Healthy Eating Made Easy
Are you a healthy eater?
Do you even know how to eat a healthy diet?
If you’re like most people, you might feel like you could do a better job in the healthy eating category. Truth be told, I live with people who could tweak their daily eating habits and make small changes that would impact them significantly.
But, eating healthy is an individual choice. I can’t do it for you, just like I can’t force my family members to make healthy choices each day.
The good news, eating healthy doesn’t have to be complicated.
I was putting this together for a close friend of mine and thought I would share it with you. I consider myself to be someone who eats very healthy. This doesn’t mean I’m perfect. I absolutely allow myself to splurge and don’t deprive myself of anything I really want to eat.
What I’m committed to doing, most days of my life, is making choices that are good for me. It’s important to me and really does matter. What you put inside your body, what you feed yourself, has a direct impact on your overall health, your energy level and how you feel.
I’m not interested in diets or the latest food fad. Instead, I’m going to tell you how to make healthy choices, each day, that can have a positive impact on your wellbeing.
By the way, you might want to talk to your doctor if you’re going to change your diet.
Dara’s Healthy Eating Plan:
I eat 6 times a day, almost everyday. My meals are mostly plant based, incorporating as many vegetables and fruits as I can. It takes a little time to organize, because I always need to have access to healthy fruits and vegetables, but you’ll get the hang of it. I promise.
It’s a good idea to rotate your foods.
What this means, is that you don’t want to eat the same fruits and vegetables each day. You want to expose your body to a variety of produce because of the different vitamins contained in fruits and vegetables. I try to eat at least 10 serving of fruits and vegetables a day, buy organic, and pay attention to this list of recommended foods to always buy organic, even if you’re on a budget.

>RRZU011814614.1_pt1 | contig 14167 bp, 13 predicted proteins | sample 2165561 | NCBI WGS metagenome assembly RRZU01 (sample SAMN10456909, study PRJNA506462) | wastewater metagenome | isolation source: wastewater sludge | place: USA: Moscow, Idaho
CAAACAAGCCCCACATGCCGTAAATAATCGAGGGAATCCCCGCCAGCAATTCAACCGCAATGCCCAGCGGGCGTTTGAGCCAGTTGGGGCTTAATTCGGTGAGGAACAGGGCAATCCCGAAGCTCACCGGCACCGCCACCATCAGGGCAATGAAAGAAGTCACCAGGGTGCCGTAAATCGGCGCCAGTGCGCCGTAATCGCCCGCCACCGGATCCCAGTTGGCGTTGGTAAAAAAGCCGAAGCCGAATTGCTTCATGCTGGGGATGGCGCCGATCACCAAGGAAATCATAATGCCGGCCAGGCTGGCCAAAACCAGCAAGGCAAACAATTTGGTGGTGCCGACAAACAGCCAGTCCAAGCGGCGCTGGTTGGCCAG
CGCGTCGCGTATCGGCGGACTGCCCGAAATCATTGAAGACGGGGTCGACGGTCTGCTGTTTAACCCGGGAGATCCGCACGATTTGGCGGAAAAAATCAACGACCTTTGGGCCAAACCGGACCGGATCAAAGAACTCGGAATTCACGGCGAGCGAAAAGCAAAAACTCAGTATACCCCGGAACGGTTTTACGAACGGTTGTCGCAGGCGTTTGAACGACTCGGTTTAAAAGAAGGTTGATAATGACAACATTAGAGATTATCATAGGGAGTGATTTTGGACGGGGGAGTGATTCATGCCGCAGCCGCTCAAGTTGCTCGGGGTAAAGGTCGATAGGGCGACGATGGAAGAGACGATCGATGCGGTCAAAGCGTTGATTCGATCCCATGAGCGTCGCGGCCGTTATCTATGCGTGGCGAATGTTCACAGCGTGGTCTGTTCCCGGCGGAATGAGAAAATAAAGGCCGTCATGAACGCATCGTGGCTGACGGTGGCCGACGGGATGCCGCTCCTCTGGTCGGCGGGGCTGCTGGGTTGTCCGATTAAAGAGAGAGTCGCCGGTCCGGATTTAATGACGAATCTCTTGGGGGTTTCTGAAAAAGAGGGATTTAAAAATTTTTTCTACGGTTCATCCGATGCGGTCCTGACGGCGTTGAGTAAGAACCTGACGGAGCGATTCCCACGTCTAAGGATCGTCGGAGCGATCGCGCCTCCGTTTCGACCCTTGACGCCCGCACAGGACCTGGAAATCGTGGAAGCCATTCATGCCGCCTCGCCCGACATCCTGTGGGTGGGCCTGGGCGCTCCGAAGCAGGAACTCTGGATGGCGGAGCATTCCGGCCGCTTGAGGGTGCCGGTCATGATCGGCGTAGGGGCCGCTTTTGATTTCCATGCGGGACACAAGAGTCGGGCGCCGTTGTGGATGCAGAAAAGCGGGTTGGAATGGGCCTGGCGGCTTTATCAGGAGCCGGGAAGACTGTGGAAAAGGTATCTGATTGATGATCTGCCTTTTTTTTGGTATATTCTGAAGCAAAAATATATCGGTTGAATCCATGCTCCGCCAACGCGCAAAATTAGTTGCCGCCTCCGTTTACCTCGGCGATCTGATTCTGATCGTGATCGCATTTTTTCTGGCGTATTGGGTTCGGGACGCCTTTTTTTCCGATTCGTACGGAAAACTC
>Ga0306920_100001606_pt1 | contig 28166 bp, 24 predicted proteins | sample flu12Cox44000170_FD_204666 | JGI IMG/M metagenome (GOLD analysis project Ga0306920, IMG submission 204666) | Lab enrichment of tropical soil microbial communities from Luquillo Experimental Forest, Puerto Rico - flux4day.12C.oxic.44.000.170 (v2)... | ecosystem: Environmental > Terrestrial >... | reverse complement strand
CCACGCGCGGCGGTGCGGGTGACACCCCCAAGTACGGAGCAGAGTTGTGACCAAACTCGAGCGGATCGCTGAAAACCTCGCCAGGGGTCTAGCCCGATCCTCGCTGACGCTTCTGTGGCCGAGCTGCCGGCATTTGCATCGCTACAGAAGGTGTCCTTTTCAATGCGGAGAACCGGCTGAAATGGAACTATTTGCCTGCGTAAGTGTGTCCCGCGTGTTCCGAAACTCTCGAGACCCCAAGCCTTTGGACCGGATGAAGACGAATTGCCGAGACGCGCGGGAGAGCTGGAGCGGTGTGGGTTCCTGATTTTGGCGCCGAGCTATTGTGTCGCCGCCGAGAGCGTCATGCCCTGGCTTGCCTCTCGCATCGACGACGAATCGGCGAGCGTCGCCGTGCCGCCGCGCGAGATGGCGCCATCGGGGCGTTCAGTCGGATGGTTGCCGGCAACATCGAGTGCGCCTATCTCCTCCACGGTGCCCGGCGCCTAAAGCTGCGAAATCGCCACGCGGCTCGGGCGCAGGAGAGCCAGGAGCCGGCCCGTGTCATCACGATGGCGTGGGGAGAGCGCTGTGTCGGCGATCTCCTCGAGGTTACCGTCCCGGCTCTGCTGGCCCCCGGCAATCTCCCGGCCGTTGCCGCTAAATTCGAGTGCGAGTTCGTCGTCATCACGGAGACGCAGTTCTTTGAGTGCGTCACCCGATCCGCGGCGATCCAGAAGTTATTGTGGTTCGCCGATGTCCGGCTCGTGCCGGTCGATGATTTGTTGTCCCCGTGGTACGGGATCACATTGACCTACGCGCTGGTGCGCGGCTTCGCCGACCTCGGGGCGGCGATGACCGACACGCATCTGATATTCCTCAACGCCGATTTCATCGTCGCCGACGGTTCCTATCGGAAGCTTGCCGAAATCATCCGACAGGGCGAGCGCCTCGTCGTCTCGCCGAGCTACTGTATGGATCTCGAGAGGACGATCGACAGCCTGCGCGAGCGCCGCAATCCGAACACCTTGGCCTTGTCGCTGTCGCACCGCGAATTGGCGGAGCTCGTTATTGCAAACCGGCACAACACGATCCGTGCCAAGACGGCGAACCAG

You might be thinking, “10 servings a day is a lot.”
And, it is.
If you’re someone who works hard to get 4 servings of fruits and vegetables into your body, start slowly. Maybe, try to increase your plant consumption to 5 servings a day. Before you freak out, I promise it’s not as hard as it sounds, especially once you get a clear understanding of what a serving size really looks like. Here’s an article by Eating Well, showing pictures of what a serving size of a lot of different fruits and vegetable look like.
I’m not a vegetarian or a vegan but there are many days when I don’t eat any meat. I get most of my diary from cheese, because it’s delish, and a few times a week I eat nonfat organic greek yogurt. I use almond milk or coconut water when I make smoothies or oatmeal.
When I do eat meat, I make sure it’s organic/grass fed and comes from a reliable source. I try to only eat wild fish.
I rarely drink alcohol but adore drinking hot tea, especially green tea. If you’re taking any kind of medication, especially chemotherapy drugs, make sure you talk to your doctor before starting to drink green tea. It’s been proven to interfere with some drugs. This just shows how powerful it is.